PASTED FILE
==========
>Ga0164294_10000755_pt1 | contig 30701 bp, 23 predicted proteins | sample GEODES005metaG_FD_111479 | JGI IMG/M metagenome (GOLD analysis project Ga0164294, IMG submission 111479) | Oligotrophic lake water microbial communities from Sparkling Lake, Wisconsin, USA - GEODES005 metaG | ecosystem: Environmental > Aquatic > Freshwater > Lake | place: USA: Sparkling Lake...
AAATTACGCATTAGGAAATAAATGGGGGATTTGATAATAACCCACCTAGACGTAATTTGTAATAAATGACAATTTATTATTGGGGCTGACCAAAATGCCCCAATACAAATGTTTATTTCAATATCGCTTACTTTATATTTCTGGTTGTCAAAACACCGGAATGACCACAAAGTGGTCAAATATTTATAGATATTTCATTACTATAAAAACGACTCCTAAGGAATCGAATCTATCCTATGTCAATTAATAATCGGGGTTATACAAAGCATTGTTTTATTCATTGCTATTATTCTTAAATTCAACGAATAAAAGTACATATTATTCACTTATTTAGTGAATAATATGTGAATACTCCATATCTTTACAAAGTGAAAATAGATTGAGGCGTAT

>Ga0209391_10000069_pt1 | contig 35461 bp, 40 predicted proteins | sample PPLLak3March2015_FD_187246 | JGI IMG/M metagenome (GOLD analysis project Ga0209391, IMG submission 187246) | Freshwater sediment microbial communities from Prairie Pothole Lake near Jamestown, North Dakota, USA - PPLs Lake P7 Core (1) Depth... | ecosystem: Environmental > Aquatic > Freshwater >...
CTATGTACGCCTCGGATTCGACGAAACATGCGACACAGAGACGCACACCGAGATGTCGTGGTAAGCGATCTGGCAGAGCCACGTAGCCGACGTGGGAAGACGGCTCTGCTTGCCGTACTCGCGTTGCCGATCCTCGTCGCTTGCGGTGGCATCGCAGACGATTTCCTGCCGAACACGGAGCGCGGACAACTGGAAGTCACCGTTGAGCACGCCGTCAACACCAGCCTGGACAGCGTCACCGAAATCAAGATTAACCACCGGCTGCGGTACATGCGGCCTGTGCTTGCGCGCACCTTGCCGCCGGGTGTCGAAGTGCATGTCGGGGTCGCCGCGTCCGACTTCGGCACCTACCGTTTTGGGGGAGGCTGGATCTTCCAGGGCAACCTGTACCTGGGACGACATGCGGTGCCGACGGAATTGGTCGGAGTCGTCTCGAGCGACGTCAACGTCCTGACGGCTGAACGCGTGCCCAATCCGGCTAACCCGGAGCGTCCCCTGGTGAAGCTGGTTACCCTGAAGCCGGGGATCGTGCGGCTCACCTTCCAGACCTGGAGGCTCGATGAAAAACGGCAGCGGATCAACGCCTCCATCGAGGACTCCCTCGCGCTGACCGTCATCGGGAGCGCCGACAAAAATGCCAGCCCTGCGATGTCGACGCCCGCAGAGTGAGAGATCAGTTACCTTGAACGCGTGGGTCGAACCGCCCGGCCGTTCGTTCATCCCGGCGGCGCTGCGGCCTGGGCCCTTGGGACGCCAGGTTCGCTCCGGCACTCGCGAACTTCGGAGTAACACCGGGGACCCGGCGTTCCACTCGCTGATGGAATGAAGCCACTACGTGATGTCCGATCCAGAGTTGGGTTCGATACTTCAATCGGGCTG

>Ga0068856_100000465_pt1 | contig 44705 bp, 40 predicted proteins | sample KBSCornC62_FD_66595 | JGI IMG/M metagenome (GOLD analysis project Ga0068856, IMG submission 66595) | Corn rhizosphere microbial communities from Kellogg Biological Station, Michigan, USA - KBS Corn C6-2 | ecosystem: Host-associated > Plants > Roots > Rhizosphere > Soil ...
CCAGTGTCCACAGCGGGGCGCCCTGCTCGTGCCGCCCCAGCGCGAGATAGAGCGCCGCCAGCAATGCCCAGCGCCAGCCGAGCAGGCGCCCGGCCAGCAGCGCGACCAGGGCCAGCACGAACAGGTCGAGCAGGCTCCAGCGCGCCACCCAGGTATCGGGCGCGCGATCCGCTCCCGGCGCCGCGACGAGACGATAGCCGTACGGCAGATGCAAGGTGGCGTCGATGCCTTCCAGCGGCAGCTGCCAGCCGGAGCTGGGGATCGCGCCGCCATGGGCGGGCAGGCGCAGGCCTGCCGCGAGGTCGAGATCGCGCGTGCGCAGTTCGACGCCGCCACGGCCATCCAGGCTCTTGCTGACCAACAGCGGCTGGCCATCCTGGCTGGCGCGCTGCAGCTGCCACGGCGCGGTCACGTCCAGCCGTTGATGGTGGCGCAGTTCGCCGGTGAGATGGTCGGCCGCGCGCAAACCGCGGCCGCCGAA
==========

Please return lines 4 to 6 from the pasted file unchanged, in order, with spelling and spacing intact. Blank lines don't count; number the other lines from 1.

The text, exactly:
CTATGTACGCCTCGGATTCGACGAAACATGCGACACAGAGACGCACACCGAGATGTCGTGGTAAGCGATCTGGCAGAGCCACGTAGCCGACGTGGGAAGACGGCTCTGCTTGCCGTACTCGCGTTGCCGATCCTCGTCGCTTGCGGTGGCATCGCAGACGATTTCCTGCCGAACACGGAGCGCGGACAACTGGAAGTCACCGTTGAGCACGCCGTCAACACCAGCCTGGACAGCGTCACCGAAATCAAGATTAACCACCGGCTGCGGTACATGCGGCCTGTGCTTGCGCGCACCTTGCCGCCGGGTGTCGAAGTGCATGTCGGGGTCGCCGCGTCCGACTTCGGCACCTACCGTTTTGGGGGAGGCTGGATCTTCCAGGGCAACCTGTACCTGGGACGACATGCGGTGCCGACGGAATTGGTCGGAGTCGTCTCGAGCGACGTCAACGTCCTGACGGCTGAACGCGTGCCCAATCCGGCTAACCCGGAGCGTCCCCTGGTGAAGCTGGTTACCCTGAAGCCGGGGATCGTGCGGCTCACCTTCCAGACCTGGAGGCTCGATGAAAAACGGCAGCGGATCAACGCCTCCATCGAGGACTCCCTCGCGCTGACCGTCATCGGGAGCGCCGACAAAAATGCCAGCCCTGCGATGTCGACGCCCGCAGAGTGAGAGATCAGTTACCTTGAACGCGTGGGTCGAACCGCCCGGCCGTTCGTTCATCCCGGCGGCGCTGCGGCCTGGGCCCTTGGGACGCCAGGTTCGCTCCGGCACTCGCGAACTTCGGAGTAACACCGGGGACCCGGCGTTCCACTCGCTGATGGAATGAAGCCACTACGTGATGTCCGATCCAGAGTTGGGTTCGATACTTCAATCGGGCTG

>Ga0068856_100000465_pt1 | contig 44705 bp, 40 predicted proteins | sample KBSCornC62_FD_66595 | JGI IMG/M metagenome (GOLD analysis project Ga0068856, IMG submission 66595) | Corn rhizosphere microbial communities from Kellogg Biological Station, Michigan, USA - KBS Corn C6-2 | ecosystem: Host-associated > Plants > Roots > Rhizosphere > Soil ...
CCAGTGTCCACAGCGGGGCGCCCTGCTCGTGCCGCCCCAGCGCGAGATAGAGCGCCGCCAGCAATGCCCAGCGCCAGCCGAGCAGGCGCCCGGCCAGCAGCGCGACCAGGGCCAGCACGAACAGGTCGAGCAGGCTCCAGCGCGCCACCCAGGTATCGGGCGCGCGATCCGCTCCCGGCGCCGCGACGAGACGATAGCCGTACGGCAGATGCAAGGTGGCGTCGATGCCTTCCAGCGGCAGCTGCCAGCCGGAGCTGGGGATCGCGCCGCCATGGGCGGGCAGGCGCAGGCCTGCCGCGAGGTCGAGATCGCGCGTGCGCAGTTCGACGCCGCCACGGCCATCCAGGCTCTTGCTGACCAACAGCGGCTGGCCATCCTGGCTGGCGCGCTGCAGCTGCCACGGCGCGGTCACGTCCAGCCGTTGATGGTGGCGCAGTTCGCCGGTGAGATGGTCGGCCGCGCGCAAACCGCGGCCGCCGAA